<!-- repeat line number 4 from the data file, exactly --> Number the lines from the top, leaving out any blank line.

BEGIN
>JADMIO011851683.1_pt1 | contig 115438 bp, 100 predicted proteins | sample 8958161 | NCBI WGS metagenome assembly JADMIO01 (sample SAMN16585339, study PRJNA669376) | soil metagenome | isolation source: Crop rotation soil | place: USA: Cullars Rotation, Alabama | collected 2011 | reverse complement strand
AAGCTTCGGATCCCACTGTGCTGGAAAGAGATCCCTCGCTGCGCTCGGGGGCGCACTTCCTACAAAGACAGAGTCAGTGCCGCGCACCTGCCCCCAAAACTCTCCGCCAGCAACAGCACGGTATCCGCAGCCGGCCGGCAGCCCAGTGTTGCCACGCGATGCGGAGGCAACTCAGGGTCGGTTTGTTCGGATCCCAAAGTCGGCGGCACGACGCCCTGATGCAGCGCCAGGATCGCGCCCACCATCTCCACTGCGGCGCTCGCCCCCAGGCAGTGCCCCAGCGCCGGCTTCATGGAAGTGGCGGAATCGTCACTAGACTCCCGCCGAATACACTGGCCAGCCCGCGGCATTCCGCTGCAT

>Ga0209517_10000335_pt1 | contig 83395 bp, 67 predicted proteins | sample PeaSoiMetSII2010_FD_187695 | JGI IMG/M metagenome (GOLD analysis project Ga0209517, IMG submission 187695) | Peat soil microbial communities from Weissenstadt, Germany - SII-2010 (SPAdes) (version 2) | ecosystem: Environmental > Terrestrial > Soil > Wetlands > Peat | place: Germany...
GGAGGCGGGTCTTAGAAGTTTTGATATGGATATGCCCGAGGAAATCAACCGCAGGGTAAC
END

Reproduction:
GGAGGCGGGTCTTAGAAGTTTTGATATGGATATGCCCGAGGAAATCAACCGCAGGGTAAC